Rorimer on the steps at Neuschwanstein, monumentsmen.com.

THE MONUMENTS

MEN Allied Heroes, Nazi Thieves, and the Greatest Treasure Hunt in History Lecture, March 26, 2014, 7 p.m. UWF Music Hall Free and Open to the Public

Robert Edsel

Number 1 Bestselling New York Times Author Robert Edsel will be presenting his lecture entitled “The Monuments Men: Allied Heroes, Nazi Thieves, and the Greatest Treasure Hunt in History” in the Center for Fine and Performing Arts Music Hall on March 26, 2014 at 7 p.m. The lecture is open to the public. 850.474.2688 casevents@uwf.edu

GULF FUTURE COALITION FLORIDA SALON

March 20, 2014

9


photo by Melisa Cardona he theatrical portion of the GFC salons, “Cry You One,” is a joint production of New Orleansbased performing arts companies ArtSpot Productions and Mondo Bizarro. The work was originally performed in fall 2013 as a procession piece that took audience members on a physical journey through St. Bernard Parish, La. The plays' objective is “to tell the story of the people most directly impacted by coastal land loss,” said Nick Slie, co-founder and co-artistic director of Mondo Bizarro. In addition to performing at the coalition’s salons, members of the “Cry You One” team also serve as facilitators, leading discussions related to culture, the coast and policy—all things that are predominantly featured in their productions. “We’ve always been into the cultural traditions of our home, what it means to live in our home,” Slie said, a native of New Orleans with familial ties to other areas of Southeast Louisiana. “We continue to be curious about this question of land and culture in Louisiana, especially at a time when so many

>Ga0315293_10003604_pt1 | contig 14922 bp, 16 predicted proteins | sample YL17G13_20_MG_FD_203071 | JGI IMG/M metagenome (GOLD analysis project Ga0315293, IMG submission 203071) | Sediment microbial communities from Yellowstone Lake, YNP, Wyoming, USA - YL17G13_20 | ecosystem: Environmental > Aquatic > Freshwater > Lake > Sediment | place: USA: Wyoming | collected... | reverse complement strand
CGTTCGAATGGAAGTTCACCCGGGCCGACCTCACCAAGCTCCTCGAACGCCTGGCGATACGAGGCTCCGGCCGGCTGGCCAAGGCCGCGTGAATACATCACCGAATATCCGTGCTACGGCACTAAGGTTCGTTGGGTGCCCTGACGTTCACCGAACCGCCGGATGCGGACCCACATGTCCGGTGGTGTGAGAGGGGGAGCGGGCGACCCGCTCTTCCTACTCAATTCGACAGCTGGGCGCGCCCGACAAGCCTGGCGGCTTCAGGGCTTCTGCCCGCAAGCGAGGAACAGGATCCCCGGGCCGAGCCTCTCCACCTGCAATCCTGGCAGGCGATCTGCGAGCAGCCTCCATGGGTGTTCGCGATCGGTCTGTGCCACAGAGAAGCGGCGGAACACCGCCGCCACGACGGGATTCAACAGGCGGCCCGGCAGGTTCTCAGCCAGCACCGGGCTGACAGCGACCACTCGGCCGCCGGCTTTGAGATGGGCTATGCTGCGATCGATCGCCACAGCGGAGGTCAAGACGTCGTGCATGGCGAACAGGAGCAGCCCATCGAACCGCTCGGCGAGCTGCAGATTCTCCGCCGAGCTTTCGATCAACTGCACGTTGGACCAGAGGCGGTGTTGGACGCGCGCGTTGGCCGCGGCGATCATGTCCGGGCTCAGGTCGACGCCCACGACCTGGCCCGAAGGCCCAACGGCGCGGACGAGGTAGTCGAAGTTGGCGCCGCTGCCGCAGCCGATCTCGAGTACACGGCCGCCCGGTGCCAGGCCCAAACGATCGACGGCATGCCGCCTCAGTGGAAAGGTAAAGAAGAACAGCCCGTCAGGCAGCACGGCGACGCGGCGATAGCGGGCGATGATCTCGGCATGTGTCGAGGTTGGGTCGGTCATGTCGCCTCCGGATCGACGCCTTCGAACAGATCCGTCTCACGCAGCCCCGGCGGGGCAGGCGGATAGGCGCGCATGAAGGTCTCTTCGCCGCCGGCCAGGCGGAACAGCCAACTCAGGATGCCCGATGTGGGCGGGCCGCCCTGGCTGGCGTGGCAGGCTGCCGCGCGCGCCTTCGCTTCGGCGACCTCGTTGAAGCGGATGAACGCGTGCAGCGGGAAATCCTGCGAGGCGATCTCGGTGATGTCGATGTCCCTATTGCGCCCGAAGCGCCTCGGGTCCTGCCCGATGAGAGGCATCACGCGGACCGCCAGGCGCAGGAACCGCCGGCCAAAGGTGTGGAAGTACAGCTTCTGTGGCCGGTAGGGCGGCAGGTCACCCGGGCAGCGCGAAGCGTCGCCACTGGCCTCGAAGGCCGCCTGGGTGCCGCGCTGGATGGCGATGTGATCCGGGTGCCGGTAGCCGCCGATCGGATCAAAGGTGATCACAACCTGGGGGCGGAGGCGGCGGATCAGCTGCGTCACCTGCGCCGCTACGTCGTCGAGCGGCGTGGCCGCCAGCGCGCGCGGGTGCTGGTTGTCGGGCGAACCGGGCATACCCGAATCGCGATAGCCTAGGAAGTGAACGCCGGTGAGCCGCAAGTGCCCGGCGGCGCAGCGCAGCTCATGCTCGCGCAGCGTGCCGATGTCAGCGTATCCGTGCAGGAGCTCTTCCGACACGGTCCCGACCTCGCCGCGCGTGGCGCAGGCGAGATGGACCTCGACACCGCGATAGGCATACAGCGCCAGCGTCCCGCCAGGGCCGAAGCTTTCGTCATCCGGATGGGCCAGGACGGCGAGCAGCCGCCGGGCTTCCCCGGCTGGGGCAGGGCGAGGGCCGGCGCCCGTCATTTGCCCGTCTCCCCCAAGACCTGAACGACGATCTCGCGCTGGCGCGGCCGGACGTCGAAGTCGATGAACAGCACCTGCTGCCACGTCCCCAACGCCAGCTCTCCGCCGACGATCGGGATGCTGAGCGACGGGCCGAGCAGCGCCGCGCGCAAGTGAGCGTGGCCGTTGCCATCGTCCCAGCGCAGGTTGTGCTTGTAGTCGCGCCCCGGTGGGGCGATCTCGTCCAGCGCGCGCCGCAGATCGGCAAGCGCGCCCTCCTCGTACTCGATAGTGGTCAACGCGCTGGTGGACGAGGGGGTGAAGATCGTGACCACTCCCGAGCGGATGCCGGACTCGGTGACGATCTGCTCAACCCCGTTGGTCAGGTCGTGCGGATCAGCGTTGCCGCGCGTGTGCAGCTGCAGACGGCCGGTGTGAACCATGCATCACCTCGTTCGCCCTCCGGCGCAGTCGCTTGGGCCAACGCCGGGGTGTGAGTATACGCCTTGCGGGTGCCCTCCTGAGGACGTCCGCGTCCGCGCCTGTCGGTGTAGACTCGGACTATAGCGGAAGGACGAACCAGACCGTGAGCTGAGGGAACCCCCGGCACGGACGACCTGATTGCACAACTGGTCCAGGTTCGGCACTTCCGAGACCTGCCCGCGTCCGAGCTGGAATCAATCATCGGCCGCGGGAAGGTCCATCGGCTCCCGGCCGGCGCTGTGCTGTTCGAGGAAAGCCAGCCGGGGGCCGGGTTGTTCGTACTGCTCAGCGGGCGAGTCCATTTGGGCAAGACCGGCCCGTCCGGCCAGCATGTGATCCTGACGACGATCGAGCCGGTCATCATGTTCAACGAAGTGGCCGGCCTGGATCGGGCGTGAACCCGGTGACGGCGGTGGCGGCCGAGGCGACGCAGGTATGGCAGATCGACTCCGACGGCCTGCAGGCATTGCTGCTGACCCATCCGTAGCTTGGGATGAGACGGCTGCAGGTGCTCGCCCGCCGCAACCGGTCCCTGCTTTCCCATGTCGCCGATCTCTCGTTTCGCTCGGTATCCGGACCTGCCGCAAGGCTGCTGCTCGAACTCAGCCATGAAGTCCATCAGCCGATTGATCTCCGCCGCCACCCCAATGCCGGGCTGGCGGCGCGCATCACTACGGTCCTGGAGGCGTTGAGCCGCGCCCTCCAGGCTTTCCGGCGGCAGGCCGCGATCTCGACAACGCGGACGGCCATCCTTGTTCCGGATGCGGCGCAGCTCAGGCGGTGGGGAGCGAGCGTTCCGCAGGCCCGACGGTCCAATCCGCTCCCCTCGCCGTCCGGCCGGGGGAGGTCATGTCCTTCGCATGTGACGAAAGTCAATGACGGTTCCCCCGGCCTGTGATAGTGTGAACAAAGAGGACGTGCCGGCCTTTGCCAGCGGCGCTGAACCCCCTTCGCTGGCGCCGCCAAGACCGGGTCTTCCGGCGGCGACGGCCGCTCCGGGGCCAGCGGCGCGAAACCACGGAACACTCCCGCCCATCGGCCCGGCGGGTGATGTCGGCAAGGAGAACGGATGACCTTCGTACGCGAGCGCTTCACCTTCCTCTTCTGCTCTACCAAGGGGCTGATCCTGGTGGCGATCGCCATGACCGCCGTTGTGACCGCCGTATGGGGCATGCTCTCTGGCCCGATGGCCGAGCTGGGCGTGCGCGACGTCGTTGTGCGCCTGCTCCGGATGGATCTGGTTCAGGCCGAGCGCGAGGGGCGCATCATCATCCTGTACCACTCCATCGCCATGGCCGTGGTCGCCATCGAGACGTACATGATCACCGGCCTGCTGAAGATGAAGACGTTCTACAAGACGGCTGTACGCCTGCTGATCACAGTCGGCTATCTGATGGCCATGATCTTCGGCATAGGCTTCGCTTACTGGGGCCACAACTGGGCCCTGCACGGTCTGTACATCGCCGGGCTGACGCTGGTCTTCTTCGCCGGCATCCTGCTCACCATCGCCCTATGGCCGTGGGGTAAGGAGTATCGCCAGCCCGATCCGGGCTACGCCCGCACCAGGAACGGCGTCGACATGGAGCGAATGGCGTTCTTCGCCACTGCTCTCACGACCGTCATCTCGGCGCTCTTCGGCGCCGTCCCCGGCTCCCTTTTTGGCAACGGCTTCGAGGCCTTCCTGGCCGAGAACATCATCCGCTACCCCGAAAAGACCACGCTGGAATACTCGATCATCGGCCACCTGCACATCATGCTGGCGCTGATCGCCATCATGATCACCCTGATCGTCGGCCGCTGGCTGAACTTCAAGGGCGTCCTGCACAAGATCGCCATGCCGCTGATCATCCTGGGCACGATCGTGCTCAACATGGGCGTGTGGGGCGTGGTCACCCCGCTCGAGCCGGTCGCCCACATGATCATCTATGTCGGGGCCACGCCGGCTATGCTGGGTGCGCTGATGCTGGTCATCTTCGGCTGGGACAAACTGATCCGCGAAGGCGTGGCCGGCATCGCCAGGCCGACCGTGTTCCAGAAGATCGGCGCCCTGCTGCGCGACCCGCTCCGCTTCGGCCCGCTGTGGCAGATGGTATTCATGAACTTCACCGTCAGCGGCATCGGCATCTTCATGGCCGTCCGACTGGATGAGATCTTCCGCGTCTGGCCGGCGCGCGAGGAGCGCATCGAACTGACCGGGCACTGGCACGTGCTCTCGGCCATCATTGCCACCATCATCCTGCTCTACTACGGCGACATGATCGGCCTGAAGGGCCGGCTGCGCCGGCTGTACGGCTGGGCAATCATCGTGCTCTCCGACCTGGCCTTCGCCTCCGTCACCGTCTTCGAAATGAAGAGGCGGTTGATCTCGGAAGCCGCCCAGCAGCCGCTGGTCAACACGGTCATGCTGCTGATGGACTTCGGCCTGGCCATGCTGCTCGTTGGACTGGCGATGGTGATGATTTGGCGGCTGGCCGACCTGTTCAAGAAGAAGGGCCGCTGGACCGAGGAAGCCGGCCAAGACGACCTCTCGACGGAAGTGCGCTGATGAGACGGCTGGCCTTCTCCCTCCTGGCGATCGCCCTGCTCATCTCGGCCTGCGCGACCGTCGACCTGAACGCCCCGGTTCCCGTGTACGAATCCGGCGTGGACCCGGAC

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public debates are ramping up around river diversion and land loss.” Now operating for 11 years, Slie said the events surrounding Hurricane Katrina factored heavily into Mondo Bizarro examining the relationship between the natural environment and culture. “We were so aware of our home being threatened, but we looked up and realized that the effects of the storm, while they were caused by a levee failure, were really caused by the fact that storms are getting worse because there isn’t any land to protect us anymore,” Slie said. “That led us directly into this investigation of cultural land loss issues. We started to really become aware that we might not have a home in 50 years. So I would say the last nine to 10 years, it’s been a real focus of all of our work, mainly out of necessity—you can’t really ignore it anymore.” Originally a two-and-half-mile procession piece through wetlands east of New Orleans, Slie and company have been busy adapting the play for an upcoming sixlocation tour in addition to performances at the salons.